The Woes of 2020 Won’t Just Disappear: A Look Into 2021

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Sky Waddell-Brittle

Charlie Bonney, Managing Editor

2020 has been a terrible year, but 2020’s worst problem will last long into 2021. The coronavirus has been killing thousands of people everyday across the world and has shown no signs of stopping. At this point, a global vaccination campaign seems to be the only way to emerge from this desperate time.

Fortunately, there is hope on the horizon, but it does not seem as though a return to normal is imminent. The first COVID-19 vaccines have begun distribution in the United Kingdom and the United States, but it will take time until enough people are vaccinated for life to return to relative normalcy. In an interview on CNN, Dr. Anthony Fauci , America’s leading doctor on infectious diseases, cautioned the American people saying the vaccination process is “not going to be a light switch. We’re not going to turn it on and off, going from where we are to completely normal.” His words of warning reflect a trend among health professionals who are anticipating that masks will be necessary at least until next fall, even as people ease back into their pre-pandemic lives. 

The British government purchased and approved the Pfizer-BioNTech vaccine at record-breaking speed. The first demographic to be vaccinated, residents and staff at nursing homes, are making history in Britain as the first people to join the global vaccination effort. Although some may already be receiving their vaccines, most people in the UK and around the world will have to wait until 2021. The US Food and Drug Administration (FDA) also approved the Pfizer vaccine in early December with the approval of the Moderna occurring in the final weeks of the month.

The UK was the first country to approve Pfizer’s vaccine, while Canada and the US quickly followed suit. Russia has also approved their own vaccine, Sputnik V, although health professionals are skeptical about its effectiveness after an approval process that appeared rushed. 

The battle to create and distribute an effective vaccine is just the beginning for the FDA and the scientists working to find a solution.”

Massachusetts Governor Charlie Baker recently released the Commonwealth’s plan for vaccine distribution. The plan includes three stages: the first stage will enable healthcare workers, residents in nursing homes, people in Massachusetts prisons, among others, to receive the vaccine. The second stage will provide the vaccine to essential workers (including teachers), people over the age of 65, and people with underlying health conditions. The final stage will make the vaccine available to the rest of the population. The stages are meant to start in December, February, and April, respectively. This plan might provide a sense of hope, but in such an unprecedented situation, it is impossible to say if everything will run according to plan.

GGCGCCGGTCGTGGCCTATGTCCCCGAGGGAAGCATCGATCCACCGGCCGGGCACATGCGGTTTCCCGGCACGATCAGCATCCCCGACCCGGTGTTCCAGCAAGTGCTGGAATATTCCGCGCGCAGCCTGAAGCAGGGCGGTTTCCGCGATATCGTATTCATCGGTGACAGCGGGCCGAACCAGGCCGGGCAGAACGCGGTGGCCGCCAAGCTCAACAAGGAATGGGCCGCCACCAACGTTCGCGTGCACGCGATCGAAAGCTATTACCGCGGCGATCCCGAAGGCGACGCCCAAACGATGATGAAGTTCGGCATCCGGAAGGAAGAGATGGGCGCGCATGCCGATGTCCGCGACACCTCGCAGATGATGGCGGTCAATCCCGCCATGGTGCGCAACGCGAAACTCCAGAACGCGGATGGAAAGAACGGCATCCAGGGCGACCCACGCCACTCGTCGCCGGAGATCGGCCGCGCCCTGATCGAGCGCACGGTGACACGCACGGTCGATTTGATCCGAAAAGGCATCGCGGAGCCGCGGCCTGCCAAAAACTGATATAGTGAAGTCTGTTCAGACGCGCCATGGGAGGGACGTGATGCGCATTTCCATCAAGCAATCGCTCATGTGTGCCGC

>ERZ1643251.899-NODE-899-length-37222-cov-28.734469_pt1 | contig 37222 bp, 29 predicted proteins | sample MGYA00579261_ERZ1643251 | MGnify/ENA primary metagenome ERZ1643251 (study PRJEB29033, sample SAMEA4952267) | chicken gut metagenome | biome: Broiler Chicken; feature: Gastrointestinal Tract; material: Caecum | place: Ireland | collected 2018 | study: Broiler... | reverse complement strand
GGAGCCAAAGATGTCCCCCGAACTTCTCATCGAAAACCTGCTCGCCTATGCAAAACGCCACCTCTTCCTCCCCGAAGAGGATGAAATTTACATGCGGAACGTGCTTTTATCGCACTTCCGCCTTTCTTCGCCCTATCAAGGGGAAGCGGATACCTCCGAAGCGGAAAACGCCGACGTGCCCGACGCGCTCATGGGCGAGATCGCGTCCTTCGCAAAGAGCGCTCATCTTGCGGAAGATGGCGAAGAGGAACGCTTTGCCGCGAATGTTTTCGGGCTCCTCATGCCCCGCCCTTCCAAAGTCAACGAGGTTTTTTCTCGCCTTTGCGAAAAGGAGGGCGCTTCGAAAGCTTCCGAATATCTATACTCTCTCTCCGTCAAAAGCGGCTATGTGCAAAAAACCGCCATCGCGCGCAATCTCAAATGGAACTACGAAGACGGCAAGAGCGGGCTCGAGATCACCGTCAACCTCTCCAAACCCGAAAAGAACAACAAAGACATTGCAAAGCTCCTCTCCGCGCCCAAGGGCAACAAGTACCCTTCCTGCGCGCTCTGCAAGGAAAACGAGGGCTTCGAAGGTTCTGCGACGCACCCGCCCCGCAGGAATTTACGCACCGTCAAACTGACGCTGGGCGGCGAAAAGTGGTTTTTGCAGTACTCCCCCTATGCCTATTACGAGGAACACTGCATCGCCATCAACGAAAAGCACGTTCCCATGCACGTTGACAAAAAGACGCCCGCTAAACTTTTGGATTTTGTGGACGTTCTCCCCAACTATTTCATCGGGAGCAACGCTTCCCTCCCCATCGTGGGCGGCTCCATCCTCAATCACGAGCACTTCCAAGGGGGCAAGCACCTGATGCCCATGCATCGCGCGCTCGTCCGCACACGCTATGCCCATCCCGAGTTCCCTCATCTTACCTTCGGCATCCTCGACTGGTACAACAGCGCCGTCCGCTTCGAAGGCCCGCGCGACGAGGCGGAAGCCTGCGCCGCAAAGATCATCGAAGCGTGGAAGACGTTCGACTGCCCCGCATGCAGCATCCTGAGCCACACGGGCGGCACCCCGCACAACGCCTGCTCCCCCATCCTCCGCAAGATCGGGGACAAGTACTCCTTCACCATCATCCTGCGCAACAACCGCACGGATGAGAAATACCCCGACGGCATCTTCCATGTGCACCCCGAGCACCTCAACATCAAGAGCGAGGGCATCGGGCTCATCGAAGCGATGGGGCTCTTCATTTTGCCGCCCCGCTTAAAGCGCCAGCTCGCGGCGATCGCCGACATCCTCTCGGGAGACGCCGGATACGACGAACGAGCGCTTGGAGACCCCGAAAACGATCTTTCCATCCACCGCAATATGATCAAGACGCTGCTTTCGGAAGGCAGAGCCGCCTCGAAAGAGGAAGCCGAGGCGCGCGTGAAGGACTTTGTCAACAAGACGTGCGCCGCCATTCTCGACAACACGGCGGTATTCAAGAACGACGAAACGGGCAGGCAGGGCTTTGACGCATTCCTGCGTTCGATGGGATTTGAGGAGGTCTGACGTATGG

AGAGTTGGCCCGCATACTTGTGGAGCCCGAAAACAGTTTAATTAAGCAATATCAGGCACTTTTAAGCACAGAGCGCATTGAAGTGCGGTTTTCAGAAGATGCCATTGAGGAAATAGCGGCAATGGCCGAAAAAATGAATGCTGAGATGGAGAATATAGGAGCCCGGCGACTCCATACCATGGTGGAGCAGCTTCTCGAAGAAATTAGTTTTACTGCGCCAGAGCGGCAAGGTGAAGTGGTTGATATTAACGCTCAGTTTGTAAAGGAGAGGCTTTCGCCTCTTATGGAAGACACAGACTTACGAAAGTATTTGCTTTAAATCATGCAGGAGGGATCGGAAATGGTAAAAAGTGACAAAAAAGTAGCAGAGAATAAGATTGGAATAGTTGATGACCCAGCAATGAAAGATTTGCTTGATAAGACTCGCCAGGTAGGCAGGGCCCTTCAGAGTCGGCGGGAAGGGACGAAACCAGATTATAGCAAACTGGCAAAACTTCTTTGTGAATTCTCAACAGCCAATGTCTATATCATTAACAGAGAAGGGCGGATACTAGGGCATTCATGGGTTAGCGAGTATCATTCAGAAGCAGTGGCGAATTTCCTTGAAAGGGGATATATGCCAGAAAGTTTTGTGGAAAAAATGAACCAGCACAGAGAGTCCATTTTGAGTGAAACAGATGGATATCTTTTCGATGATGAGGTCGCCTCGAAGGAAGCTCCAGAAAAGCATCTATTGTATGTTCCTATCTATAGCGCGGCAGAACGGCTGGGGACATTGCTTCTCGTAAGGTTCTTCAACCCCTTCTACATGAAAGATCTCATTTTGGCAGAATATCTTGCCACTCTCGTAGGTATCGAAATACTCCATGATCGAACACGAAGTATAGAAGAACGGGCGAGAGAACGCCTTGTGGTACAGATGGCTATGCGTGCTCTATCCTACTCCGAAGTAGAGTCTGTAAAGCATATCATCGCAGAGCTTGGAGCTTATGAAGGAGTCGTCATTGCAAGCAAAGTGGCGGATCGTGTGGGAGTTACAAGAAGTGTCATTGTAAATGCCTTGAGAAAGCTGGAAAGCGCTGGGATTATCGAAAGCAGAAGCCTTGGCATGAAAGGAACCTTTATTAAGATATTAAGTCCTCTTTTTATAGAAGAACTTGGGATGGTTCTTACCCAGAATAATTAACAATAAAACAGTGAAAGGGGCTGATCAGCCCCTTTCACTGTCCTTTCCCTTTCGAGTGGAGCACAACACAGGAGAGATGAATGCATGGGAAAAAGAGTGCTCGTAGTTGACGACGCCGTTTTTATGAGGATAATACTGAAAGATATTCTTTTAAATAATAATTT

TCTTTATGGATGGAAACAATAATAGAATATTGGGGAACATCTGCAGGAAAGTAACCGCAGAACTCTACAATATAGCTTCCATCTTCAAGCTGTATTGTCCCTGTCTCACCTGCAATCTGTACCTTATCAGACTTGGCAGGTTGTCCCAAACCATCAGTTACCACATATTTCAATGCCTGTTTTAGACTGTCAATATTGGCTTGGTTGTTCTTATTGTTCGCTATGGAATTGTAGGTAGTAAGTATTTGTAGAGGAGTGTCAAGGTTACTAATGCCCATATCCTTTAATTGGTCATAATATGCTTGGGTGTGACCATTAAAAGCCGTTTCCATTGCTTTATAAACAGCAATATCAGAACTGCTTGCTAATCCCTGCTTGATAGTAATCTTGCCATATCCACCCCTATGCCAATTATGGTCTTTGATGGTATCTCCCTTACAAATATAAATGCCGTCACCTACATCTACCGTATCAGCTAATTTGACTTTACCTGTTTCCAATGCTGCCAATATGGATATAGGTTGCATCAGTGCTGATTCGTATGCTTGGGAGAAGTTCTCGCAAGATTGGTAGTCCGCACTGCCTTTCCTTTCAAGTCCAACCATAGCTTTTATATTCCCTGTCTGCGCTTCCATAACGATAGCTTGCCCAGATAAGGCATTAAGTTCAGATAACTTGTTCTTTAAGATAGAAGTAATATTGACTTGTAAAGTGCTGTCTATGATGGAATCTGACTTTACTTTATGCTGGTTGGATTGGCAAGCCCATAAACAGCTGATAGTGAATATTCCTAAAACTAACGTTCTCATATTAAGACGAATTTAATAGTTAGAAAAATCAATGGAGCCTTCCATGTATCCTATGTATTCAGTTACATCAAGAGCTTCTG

The battle to create and distribute an effective vaccine is just the beginning for the FDA and the scientists working to find a solution. The anti-vaccination movement, which was prominent even before the coronavirus, will undoubtedly be a prominent voice this spring. Along with the anti-vaccination movement, there is also a more widespread, less aggressive, skepticism of the vaccine. This is derived from a lack of trust in the government and the process that went into the creation of the vaccine. Experts have estimated that 75% of the population would need to be vaccinated in order to end the pandemic, but in Massachusetts only 37% of residents want to get vaccinated as soon as possible. A further 47% of people are willing to receive the vaccine once they know others who have gotten the jab. This seems sufficient, but there is a concern that any negative reactions, however minor, will exacerbate the suspicion of the vaccine. Already, people in the UK who have received the vaccine have reported suspected side effects. It is important to note that many vaccines do have a risk of allergic reactions, but experts say that there is no real cause for concern yet. 

Despite all the hope surrounding the new vaccines, the pandemic is still killing Americans and people around the world. Health experts warn Americans against becoming complacent, as cases and deaths continue to spike. Experts at the University of Washington predict that the death count could climb as high as half a million by March. To lose this many lives when the end of this dark time is so near would be devastating. That is why health experts are stressing that the pandemic is not over yet and people will have to remain vigilant and social distance for many more months.